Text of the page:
Chargers executives have said in the past that the team has done a lot of marketing, but ticket sales have decreased because the 60,000-seat minimum lifts the NFL blackout and less people come to games when it is on TV. A spokesperson for the Chargers was unavailable for comment.
For four years now, community members have expected politicians to take a stance on the much-debated issue, along with their usual positions on taxes and education.
"I don't think there is any upside," said Brian Maienschein, who is running for San Diego city council. "If they are winning, they should be making money for the city and the team anyway."
Some even think the ticket guarantee has taken away all motivation for the Chargers to market themselves.
"There was nothing in the ticket guarantee agreement that gave the Chargers any true economic incentive to sell tickets," said Bruce Henderson, a former city councilman. "That is other than in the sense that it's nice to have extra money from the concessions."
While Barnett admits that "every game they lose creates a financial liability to the city," he believes that if the Chargers start winning soon, the city will make its money back. But Barnett points out that making money on the Chargers, given historical precedent, is idealistic.
"What people forget is that the Chargers, for more than 30 years, have been subsidized by taxpayer money and for only three years did the city make money on football in San Diego," Barnett said.
While Qualcomm went through renovations in 1997, it's only a matter of time before the Chargers ask for a new stadium, as the 34-year old relic still has many broken parts.
The 1995 agreement also has one supposed loophole, which allows the Chargers to move if they wish -- as long as they give San Diego the first offer to match.
Although Mayor Susan Golding said at the time that the deal would guarantee the Chargers in San Diego until 2020, it only definitively extended their lease until 2003 due to an out-clause. If the team chooses to leave, it must pay 60 percent of the city's outstanding debt on the stadium, which after the 2003 season will be approximately $37.7 million, according to the San Diego Taxpayers Association.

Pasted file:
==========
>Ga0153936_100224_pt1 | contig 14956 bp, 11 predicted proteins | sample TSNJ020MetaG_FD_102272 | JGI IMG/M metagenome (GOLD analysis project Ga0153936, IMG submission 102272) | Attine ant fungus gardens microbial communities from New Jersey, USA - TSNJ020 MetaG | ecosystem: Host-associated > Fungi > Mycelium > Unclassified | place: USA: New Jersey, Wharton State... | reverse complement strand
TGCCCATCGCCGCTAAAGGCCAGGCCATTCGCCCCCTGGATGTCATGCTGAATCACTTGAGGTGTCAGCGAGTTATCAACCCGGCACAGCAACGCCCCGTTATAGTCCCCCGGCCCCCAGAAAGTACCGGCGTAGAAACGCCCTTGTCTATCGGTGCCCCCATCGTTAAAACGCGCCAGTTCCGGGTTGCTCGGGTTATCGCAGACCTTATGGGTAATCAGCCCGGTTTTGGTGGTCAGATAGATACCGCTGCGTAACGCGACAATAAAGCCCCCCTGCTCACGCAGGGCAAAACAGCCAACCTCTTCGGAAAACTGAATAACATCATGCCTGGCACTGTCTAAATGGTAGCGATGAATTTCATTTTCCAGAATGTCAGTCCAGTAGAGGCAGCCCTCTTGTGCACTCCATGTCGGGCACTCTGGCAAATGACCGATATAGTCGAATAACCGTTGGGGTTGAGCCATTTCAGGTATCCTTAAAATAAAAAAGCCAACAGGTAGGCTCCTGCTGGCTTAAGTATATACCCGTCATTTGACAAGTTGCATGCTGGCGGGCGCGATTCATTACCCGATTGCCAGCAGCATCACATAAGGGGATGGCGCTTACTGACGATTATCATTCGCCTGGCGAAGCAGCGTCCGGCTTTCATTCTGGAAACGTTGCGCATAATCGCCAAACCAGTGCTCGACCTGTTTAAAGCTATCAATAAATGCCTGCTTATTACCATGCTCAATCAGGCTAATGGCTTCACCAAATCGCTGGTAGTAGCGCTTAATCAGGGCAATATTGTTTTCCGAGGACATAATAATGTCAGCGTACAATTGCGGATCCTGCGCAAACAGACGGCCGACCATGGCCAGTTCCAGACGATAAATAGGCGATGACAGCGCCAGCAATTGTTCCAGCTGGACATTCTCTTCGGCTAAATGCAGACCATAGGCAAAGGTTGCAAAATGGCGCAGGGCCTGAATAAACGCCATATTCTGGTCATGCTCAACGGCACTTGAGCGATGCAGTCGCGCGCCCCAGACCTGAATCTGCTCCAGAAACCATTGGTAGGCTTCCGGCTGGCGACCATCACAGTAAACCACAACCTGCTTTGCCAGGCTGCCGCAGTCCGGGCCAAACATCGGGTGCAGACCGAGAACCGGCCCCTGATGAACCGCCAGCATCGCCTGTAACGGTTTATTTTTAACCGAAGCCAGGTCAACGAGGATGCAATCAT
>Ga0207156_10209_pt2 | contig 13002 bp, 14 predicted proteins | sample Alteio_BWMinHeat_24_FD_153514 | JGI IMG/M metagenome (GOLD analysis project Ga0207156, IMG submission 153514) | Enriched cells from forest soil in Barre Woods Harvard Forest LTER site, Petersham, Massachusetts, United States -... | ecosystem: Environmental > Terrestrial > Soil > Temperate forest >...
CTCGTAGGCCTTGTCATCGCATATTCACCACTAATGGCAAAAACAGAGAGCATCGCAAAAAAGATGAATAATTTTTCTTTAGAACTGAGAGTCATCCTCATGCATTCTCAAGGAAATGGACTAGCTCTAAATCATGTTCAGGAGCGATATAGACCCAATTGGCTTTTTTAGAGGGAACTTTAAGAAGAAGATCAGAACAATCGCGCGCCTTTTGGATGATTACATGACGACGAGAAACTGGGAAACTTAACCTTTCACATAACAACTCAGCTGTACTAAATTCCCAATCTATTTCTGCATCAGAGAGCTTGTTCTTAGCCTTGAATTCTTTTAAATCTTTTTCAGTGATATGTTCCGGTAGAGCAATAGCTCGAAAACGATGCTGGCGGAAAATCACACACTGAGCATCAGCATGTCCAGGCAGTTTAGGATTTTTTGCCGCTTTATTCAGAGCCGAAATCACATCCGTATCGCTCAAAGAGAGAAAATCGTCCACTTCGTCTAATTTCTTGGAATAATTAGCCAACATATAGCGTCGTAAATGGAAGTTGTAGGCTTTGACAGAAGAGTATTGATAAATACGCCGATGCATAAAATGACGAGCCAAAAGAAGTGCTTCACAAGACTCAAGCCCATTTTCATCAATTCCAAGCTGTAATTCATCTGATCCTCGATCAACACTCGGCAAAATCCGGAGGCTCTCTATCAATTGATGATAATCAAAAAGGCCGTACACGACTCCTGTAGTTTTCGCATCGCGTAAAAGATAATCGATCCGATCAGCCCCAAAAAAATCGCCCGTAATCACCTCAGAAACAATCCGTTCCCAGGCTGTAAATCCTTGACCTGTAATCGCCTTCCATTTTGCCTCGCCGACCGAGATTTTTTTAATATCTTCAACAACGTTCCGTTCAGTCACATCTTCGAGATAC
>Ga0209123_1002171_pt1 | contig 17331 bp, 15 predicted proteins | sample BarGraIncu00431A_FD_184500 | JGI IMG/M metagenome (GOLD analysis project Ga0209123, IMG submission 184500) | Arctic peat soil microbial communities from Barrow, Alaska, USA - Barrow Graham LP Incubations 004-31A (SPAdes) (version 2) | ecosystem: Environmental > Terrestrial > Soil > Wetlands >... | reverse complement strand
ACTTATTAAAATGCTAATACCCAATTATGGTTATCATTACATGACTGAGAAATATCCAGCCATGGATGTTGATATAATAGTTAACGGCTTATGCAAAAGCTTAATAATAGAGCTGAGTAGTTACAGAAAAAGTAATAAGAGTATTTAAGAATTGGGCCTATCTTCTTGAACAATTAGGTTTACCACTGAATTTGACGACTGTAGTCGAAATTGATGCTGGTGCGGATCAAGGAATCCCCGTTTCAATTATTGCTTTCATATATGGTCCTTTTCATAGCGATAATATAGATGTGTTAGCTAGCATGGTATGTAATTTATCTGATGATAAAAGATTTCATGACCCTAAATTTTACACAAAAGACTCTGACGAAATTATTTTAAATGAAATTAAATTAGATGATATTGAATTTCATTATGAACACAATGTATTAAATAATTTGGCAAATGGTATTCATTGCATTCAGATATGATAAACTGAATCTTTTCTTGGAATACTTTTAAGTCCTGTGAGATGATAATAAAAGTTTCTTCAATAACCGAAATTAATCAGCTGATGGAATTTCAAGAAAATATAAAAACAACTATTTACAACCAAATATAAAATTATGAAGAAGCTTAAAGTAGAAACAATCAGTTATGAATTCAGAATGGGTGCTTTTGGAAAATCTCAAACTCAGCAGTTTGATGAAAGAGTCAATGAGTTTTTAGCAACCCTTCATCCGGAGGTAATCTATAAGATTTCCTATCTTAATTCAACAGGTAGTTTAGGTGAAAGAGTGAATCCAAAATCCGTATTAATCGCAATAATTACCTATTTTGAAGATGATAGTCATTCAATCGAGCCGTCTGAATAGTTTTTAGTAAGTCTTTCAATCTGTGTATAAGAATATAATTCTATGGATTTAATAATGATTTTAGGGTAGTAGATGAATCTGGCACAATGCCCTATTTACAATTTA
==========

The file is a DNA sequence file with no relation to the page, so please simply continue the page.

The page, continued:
"When I read the agreement, eight or nine months after it was signed, I cried," Henderson said. "I cried because I want a pro sports team in San Diego, but I read the agreement as driving the Chargers out of San Diego."
While an NFL presence returning to Los Angeles appears to be around the corner, the Chargers have never mentioned the word "move." But Henderson thinks the Chargers eventually might have no choice. The ticket debacle has hurt public opinion of owner Alex Spanos, making funding for a new stadium more difficult to pass.
"When Spanos said he was willing to spend on the stadium in 1995, there was tremendous public support," Henderson said. "But in the year 2000 when he announces he wants a new stadium, the overwhelming majority of people are now saying, 'Well, then move out of San Diego.' "
Roberts said that the Chargers alienated their community by not renegotiating and making it easier on the city. "It's like the Chargers are saying 'We don't give a damn. A business deal is a deal,' " he said. "In this way, they have largely turned their backs on the community."
But for now, as long as the Chargers continue to lose, the deal they signed with the city council in 1995 is looking like a gem.
Especially now that the team raised ticket prices by $4 this year.
Darren Rovell, who writes on sports business for ESPN.com, can be reached at firstname.lastname@example.org.